Photography and Isolation: What to Focus On

Don't let COVID-19 affect your freelance photography business. Maximize your time during the pandemic with these tips.


Being a freelance photographer is hard. Being a freelance photographer during a pandemic can be mentally devastating. Photography, like many other industries, is taking a massive hit due to COVID-19. Most photographers are stuck at home not knowing when the lockdown will end and business is suffering for many of us because we rely on traveling and human interaction for our income.

I am currently based in Kyrgyzstan where the government has announced a state of emergency, limiting the movement of local and foreign citizens to only grocery stores, hospitals, and pharmacies. But staying inside doesn’t mean putting our careers on hold. Now that we have more time at home, let’s use it to our advantage to do what we normally wouldn’t have time for.

Here are a few ways we can maximize our time during this pandemic.

Revisit Your Archive

If you’re anything like me—or many other photographers—there are as many hidden gems as there are bad photos in your archive. I probably have more bad ones, if I’m being honest. Good shots don’t just happen on the first go. You should delete the photos that aren’t fit for any future or current project. It is also a wonderful time to process previously untouched photos and edit pre-existing ones to fit into your portfolio or share across social media. Revisiting your work might inspire you to write about an experience that you could pitch to your favorite publication at a later date.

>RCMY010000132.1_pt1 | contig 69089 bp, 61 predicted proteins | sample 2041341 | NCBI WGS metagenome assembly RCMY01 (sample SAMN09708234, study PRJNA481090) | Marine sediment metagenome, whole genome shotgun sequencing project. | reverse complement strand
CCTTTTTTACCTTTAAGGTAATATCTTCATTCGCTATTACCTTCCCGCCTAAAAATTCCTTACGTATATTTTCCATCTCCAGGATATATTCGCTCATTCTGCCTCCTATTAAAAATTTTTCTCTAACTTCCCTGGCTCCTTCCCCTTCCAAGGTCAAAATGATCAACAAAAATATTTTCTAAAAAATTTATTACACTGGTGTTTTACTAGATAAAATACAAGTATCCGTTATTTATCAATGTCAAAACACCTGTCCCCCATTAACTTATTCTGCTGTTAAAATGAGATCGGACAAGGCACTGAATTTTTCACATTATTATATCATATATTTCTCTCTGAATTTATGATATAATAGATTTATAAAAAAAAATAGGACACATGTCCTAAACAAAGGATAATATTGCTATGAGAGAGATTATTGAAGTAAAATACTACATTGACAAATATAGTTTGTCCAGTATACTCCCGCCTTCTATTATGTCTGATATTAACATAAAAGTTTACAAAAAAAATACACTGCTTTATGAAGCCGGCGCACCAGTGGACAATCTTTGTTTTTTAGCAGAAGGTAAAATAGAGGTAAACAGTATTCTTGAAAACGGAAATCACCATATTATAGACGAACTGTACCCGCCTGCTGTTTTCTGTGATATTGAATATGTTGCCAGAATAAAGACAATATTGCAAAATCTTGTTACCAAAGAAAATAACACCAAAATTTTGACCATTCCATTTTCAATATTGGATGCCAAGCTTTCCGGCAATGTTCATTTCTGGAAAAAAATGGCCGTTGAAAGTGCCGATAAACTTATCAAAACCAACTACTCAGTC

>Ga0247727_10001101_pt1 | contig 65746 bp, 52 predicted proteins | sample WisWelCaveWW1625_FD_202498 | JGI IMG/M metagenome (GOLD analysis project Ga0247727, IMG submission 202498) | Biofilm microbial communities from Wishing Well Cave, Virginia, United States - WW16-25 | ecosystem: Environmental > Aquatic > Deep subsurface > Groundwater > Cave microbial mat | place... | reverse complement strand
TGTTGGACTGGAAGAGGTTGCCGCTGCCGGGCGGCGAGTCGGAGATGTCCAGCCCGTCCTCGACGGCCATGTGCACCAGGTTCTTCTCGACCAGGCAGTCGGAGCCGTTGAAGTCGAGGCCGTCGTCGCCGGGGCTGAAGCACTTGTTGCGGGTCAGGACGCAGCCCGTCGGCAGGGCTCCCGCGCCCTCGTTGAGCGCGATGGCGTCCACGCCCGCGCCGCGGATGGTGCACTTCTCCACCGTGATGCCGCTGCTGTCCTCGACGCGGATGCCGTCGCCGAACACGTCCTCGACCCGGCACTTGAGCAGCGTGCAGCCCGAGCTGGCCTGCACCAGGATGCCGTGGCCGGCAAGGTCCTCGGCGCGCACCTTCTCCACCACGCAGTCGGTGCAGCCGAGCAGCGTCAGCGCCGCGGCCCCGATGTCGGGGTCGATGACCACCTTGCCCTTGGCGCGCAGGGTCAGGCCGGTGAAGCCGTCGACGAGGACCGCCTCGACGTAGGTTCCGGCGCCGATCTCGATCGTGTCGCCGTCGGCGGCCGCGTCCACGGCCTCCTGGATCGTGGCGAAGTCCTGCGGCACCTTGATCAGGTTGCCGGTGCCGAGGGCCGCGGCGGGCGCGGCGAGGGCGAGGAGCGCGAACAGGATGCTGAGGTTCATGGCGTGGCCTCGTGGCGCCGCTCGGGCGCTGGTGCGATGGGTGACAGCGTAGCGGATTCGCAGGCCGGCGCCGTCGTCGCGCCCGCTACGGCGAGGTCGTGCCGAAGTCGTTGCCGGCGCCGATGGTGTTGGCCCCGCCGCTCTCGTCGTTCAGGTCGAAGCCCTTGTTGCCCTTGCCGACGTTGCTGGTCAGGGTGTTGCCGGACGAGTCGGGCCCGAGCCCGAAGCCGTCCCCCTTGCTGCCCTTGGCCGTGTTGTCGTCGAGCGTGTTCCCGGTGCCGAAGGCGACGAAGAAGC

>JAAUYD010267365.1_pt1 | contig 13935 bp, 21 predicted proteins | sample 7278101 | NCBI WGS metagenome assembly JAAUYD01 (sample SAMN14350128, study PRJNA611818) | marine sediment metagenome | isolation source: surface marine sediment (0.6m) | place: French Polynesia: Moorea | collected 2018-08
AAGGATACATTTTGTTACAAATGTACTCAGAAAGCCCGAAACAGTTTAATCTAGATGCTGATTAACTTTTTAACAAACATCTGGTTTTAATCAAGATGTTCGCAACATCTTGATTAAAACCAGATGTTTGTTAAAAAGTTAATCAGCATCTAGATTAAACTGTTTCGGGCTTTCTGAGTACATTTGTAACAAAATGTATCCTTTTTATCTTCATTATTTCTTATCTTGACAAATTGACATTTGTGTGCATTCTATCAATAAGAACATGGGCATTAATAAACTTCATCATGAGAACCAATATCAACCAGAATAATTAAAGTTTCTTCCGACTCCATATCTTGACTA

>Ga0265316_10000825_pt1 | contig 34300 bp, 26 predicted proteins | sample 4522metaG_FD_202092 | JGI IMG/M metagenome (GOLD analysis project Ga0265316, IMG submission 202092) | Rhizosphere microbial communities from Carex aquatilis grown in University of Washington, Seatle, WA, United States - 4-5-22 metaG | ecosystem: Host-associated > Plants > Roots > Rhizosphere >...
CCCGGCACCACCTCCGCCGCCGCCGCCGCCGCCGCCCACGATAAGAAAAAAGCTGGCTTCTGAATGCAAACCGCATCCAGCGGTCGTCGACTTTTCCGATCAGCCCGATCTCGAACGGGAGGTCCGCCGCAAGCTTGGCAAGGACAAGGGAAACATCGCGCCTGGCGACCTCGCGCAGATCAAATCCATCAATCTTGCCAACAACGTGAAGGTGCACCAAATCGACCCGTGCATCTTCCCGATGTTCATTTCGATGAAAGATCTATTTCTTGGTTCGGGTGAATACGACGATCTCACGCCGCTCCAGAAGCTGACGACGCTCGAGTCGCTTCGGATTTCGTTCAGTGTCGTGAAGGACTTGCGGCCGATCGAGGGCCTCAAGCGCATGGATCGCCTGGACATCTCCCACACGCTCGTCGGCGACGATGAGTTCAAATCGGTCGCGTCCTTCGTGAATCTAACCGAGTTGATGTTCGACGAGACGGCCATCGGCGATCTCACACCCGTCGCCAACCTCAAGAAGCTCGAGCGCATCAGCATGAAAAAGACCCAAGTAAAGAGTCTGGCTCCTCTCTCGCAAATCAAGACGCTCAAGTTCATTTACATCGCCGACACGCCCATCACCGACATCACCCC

Organize Your Archive

For those who have tons of images stored up on hard drives, with RAWs, re-edit TIFFs and jpegs lying around unorganized, this is the time to clean and reorganize those folders. I like to use the “yearmody_sub_number” naming structure for my files and photos. It really helps me to remember my shoots and the photos were taken for specific projects. For example, “20190104_NYZoo_003″ is for the third photo taken Jan 4, 2019, at the New York Zoo—it makes it so much easier to search for later! Take this time to organize your files into a directory, and delete the unwanted files to free up space. Now that you have arranged your files and renamed them, it will save you a lot of time in the future.

Update Your Website and Social Media